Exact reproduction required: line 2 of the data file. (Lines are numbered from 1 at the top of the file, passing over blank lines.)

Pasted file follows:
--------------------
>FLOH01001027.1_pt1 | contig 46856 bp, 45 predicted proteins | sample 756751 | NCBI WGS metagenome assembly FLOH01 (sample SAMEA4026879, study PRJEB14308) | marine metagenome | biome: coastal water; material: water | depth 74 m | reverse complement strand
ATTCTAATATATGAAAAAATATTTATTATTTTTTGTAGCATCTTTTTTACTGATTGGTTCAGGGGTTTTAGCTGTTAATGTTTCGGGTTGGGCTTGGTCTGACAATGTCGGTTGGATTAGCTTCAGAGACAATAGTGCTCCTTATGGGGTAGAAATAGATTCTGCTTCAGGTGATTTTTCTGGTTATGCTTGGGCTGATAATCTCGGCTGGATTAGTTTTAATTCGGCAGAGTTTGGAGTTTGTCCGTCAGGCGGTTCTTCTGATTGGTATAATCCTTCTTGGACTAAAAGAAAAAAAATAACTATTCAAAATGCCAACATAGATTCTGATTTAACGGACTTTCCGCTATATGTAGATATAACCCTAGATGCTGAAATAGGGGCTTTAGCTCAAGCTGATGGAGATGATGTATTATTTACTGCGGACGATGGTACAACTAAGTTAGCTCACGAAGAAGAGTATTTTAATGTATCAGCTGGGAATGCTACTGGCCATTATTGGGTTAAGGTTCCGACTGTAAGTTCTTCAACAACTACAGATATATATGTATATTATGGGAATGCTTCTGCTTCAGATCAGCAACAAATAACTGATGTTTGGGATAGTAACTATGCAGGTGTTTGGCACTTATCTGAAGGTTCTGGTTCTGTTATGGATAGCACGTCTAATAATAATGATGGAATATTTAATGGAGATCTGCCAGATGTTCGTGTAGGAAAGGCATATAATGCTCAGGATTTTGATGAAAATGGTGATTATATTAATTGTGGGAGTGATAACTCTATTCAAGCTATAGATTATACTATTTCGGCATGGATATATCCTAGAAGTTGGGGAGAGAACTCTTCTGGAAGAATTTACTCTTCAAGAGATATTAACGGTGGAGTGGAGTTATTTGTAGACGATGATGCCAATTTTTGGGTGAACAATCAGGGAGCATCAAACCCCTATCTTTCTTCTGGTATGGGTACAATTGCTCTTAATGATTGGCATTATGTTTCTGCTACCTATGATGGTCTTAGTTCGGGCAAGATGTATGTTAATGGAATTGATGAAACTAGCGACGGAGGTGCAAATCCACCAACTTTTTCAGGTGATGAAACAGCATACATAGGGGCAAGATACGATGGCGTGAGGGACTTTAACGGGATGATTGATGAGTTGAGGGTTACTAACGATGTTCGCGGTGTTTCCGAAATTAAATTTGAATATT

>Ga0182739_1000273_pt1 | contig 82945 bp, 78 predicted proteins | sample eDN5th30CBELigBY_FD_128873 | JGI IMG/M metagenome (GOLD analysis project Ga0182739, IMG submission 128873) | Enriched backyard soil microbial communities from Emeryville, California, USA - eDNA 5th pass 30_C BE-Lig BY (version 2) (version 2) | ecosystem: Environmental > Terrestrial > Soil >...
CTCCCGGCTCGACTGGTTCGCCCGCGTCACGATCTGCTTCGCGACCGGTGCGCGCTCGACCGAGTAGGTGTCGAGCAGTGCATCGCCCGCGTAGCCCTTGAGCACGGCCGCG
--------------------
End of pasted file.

ATTCTAATATATGAAAAAATATTTATTATTTTTTGTAGCATCTTTTTTACTGATTGGTTCAGGGGTTTTAGCTGTTAATGTTTCGGGTTGGGCTTGGTCTGACAATGTCGGTTGGATTAGCTTCAGAGACAATAGTGCTCCTTATGGGGTAGAAATAGATTCTGCTTCAGGTGATTTTTCTGGTTATGCTTGGGCTGATAATCTCGGCTGGATTAGTTTTAATTCGGCAGAGTTTGGAGTTTGTCCGTCAGGCGGTTCTTCTGATTGGTATAATCCTTCTTGGACTAAAAGAAAAAAAATAACTATTCAAAATGCCAACATAGATTCTGATTTAACGGACTTTCCGCTATATGTAGATATAACCCTAGATGCTGAAATAGGGGCTTTAGCTCAAGCTGATGGAGATGATGTATTATTTACTGCGGACGATGGTACAACTAAGTTAGCTCACGAAGAAGAGTATTTTAATGTATCAGCTGGGAATGCTACTGGCCATTATTGGGTTAAGGTTCCGACTGTAAGTTCTTCAACAACTACAGATATATATGTATATTATGGGAATGCTTCTGCTTCAGATCAGCAACAAATAACTGATGTTTGGGATAGTAACTATGCAGGTGTTTGGCACTTATCTGAAGGTTCTGGTTCTGTTATGGATAGCACGTCTAATAATAATGATGGAATATTTAATGGAGATCTGCCAGATGTTCGTGTAGGAAAGGCATATAATGCTCAGGATTTTGATGAAAATGGTGATTATATTAATTGTGGGAGTGATAACTCTATTCAAGCTATAGATTATACTATTTCGGCATGGATATATCCTAGAAGTTGGGGAGAGAACTCTTCTGGAAGAATTTACTCTTCAAGAGATATTAACGGTGGAGTGGAGTTATTTGTAGACGATGATGCCAATTTTTGGGTGAACAATCAGGGAGCATCAAACCCCTATCTTTCTTCTGGTATGGGTACAATTGCTCTTAATGATTGGCATTATGTTTCTGCTACCTATGATGGTCTTAGTTCGGGCAAGATGTATGTTAATGGAATTGATGAAACTAGCGACGGAGGTGCAAATCCACCAACTTTTTCAGGTGATGAAACAGCATACATAGGGGCAAGATACGATGGCGTGAGGGACTTTAACGGGATGATTGATGAGTTGAGGGTTACTAACGATGTTCGCGGTGTTTCCGAAATTAAATTTGAATATT